Prime Minister Narendra Modi on Thursday said that he was unable to enjoy the last Solar eclipse of 2019 that was to be partially visible from the national capital due to a “cloud cover”.
The Prime Minister, an ardent science enthusiast, could only manage a glimpse.
“Like many Indians, I was enthusiastic about Solar Eclipse 2019. Unfortunately, I could not see the Sun due to cloud cover but I did catch glimpses of the eclipse in Kozhikode and other parts on the live stream. It also enriched my knowledge on the subject by interacting with experts,” Modi tweeted, attaching the pictures of himself trying to view the annual solar eclipse through the special ultraviolet protection eyeglasses and images of the live stream from Kozhikode.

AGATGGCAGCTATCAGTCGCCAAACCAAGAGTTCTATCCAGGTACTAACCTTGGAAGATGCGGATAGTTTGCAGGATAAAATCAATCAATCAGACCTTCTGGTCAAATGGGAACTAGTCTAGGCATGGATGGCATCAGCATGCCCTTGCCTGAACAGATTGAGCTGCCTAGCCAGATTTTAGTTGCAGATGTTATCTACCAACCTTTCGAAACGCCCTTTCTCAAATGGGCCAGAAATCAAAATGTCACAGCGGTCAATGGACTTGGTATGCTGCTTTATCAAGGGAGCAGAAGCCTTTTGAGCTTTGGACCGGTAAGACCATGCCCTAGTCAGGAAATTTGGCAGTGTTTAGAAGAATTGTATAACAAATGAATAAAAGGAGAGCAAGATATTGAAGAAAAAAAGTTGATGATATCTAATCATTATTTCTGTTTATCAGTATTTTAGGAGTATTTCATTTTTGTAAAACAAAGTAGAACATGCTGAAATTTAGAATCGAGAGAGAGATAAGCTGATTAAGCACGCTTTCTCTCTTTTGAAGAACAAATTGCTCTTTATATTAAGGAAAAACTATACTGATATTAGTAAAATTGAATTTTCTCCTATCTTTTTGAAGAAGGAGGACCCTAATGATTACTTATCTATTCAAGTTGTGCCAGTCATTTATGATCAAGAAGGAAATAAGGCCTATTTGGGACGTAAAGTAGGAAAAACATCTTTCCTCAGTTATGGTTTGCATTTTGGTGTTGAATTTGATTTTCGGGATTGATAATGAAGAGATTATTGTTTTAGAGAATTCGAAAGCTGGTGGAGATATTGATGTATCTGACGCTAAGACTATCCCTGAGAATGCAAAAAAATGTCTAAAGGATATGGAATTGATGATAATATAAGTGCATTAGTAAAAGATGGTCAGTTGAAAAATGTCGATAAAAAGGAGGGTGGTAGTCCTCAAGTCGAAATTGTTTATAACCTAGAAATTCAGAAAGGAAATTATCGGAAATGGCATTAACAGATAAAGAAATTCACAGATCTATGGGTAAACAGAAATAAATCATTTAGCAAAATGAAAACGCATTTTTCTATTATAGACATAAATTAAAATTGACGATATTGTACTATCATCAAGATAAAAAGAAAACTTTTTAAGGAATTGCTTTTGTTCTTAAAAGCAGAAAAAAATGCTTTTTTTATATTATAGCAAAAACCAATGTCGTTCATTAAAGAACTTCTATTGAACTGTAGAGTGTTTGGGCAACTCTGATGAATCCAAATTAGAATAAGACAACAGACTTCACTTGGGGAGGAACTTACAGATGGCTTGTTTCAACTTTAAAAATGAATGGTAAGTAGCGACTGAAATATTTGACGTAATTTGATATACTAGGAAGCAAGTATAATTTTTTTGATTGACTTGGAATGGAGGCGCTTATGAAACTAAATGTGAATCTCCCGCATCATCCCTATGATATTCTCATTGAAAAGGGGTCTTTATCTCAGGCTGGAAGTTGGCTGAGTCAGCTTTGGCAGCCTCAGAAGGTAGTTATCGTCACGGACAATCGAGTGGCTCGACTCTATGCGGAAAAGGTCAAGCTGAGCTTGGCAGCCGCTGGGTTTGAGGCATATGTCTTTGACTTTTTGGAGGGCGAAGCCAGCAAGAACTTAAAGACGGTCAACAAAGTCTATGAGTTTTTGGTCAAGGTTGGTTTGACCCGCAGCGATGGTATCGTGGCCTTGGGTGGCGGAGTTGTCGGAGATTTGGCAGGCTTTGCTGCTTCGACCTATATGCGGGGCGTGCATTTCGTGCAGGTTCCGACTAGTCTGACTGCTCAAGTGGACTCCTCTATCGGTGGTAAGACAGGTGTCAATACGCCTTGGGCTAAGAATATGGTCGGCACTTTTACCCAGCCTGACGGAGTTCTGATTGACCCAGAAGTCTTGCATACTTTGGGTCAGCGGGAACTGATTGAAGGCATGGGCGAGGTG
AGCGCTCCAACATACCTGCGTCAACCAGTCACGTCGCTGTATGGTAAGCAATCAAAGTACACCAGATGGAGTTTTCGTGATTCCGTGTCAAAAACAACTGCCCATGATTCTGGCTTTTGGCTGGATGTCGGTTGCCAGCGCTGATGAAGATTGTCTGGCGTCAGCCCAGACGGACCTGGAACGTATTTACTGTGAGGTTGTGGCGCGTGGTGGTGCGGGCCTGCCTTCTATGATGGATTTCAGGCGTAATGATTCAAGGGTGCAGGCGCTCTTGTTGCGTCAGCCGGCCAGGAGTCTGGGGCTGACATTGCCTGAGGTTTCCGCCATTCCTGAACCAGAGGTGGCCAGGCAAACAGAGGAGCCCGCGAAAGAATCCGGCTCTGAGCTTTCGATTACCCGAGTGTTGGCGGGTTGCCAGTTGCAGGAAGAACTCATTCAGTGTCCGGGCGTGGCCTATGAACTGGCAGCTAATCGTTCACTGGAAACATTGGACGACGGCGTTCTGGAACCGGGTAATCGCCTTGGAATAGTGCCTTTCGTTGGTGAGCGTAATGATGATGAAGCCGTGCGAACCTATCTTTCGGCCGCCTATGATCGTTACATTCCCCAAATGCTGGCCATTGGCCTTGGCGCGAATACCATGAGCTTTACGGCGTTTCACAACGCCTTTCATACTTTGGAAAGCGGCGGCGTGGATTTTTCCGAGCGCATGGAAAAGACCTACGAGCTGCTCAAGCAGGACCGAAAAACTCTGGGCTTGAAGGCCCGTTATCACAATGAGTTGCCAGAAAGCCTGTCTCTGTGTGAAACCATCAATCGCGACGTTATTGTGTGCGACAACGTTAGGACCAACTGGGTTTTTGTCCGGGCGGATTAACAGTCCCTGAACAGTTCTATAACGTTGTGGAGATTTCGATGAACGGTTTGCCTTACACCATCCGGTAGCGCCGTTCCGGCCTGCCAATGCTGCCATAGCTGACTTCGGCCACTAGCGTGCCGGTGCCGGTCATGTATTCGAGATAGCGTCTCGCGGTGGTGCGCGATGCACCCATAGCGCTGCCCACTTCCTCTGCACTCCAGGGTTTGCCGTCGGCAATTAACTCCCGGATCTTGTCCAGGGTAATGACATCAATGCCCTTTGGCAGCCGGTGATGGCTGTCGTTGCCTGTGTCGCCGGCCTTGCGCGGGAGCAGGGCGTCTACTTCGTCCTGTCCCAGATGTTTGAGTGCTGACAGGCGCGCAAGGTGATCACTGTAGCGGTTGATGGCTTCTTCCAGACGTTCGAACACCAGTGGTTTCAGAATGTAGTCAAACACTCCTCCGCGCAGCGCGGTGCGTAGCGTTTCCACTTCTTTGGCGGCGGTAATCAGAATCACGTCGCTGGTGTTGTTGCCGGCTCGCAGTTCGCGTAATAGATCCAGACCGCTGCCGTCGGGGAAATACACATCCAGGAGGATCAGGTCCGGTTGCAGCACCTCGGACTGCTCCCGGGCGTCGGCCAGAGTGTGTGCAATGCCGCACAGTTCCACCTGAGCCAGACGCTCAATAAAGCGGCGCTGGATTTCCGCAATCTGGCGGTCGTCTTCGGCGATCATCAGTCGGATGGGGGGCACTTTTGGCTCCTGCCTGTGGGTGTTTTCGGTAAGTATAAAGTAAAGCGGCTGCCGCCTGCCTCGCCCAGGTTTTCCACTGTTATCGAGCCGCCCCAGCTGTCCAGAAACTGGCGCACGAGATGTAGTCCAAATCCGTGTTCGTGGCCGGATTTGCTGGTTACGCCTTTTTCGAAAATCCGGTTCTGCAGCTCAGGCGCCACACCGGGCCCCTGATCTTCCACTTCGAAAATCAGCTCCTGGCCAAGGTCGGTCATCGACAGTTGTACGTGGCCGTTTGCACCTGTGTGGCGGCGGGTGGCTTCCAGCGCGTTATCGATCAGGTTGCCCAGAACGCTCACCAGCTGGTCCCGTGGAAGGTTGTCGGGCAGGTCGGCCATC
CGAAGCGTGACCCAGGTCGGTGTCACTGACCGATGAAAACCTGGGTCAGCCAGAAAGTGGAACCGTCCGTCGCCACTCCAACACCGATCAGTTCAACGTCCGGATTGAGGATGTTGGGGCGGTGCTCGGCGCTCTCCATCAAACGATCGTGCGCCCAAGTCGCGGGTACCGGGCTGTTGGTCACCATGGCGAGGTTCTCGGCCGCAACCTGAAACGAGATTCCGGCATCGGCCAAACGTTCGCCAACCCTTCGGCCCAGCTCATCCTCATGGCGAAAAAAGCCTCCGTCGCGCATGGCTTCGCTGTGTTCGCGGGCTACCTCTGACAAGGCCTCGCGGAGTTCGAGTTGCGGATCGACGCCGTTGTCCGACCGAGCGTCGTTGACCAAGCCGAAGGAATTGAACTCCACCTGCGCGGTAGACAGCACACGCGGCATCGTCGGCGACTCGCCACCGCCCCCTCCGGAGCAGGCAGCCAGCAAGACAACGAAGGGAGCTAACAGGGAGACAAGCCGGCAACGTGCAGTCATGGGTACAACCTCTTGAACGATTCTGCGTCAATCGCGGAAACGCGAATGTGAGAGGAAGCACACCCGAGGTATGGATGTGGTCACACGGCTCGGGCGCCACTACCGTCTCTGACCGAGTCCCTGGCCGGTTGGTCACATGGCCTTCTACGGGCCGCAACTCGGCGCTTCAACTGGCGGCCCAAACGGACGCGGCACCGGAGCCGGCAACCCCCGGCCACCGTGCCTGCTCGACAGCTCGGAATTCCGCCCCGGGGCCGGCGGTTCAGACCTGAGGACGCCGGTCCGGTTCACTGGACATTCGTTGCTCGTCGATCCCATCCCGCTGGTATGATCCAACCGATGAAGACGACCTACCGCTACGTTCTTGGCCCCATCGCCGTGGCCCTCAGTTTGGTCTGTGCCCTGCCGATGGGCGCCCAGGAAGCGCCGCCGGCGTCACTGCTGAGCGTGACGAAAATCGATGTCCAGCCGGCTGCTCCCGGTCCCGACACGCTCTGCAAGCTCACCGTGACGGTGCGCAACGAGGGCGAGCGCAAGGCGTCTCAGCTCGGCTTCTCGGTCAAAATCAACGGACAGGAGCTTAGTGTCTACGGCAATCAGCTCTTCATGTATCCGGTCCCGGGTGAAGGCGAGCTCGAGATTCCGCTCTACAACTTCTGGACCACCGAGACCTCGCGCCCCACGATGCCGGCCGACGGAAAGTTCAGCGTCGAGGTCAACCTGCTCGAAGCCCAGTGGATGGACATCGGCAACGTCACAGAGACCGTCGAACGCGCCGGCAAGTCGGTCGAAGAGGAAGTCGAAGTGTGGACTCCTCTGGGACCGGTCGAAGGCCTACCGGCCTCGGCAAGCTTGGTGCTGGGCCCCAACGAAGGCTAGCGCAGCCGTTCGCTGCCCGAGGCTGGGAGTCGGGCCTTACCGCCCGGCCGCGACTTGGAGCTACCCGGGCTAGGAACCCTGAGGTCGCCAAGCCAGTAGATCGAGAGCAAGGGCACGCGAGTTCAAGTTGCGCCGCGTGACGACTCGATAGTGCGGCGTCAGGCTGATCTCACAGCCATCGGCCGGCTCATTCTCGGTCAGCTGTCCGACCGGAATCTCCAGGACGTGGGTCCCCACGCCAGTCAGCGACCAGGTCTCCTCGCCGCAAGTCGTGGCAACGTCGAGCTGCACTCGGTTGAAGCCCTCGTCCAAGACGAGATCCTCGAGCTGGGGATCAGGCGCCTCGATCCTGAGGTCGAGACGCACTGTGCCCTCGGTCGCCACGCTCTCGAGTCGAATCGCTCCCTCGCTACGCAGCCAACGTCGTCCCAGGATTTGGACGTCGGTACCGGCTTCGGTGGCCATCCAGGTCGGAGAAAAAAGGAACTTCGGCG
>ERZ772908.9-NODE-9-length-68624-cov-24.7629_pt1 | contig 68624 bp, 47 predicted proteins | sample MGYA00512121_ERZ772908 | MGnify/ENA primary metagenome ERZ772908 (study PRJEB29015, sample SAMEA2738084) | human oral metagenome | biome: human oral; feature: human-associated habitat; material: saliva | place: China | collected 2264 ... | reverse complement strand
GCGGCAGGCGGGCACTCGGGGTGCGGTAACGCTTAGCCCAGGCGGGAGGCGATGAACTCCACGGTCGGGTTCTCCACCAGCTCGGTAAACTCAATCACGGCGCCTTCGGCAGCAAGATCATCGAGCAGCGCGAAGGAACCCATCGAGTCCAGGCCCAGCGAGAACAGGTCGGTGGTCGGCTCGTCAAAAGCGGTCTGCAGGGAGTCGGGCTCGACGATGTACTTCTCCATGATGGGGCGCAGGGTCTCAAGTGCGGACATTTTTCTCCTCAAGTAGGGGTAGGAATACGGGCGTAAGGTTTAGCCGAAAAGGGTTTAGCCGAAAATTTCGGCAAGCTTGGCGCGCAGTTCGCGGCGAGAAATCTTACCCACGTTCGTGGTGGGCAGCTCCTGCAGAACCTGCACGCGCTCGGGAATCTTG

People of Delhi woke up to thick fog looming over the city with visibility of about 700 meters at 8.30 a.m. which deprived them of a glimpse of the solar eclipse.
The rare celestial spectacle started at 8.17 a.m. and lasted till 10.57 a.m. in Delhi.
According to scientists, the solar eclipse was expected to be fully visible only in the southern states of India. People from Karnataka, Kerala and Tamil Nadu were able to see the eclipse, while the rest of the country was able to see a partial solar eclipse.
A solar eclipse occurs when the Moon passes between the Earth and the Sun, totally or partly obscuring the Sun for a viewer on Earth.
An annular solar eclipse takes place when the moon’s apparent diameter is smaller than that of the Sun’s, blocking most of the Sun’s light. This causes the Sun to look like a ‘ring of fire’.
Partial phases of the solar eclipse will be visible from various parts of the country in varying magnitude, depending on its geographical position. Besides India, the eclipse will be visible in Saudi Arabia, Qatar, United Arab Emirates, Oman, Sri Lanka, Malaysia, Indonesia, Singapore, Northern Mariana Islands, and Guam.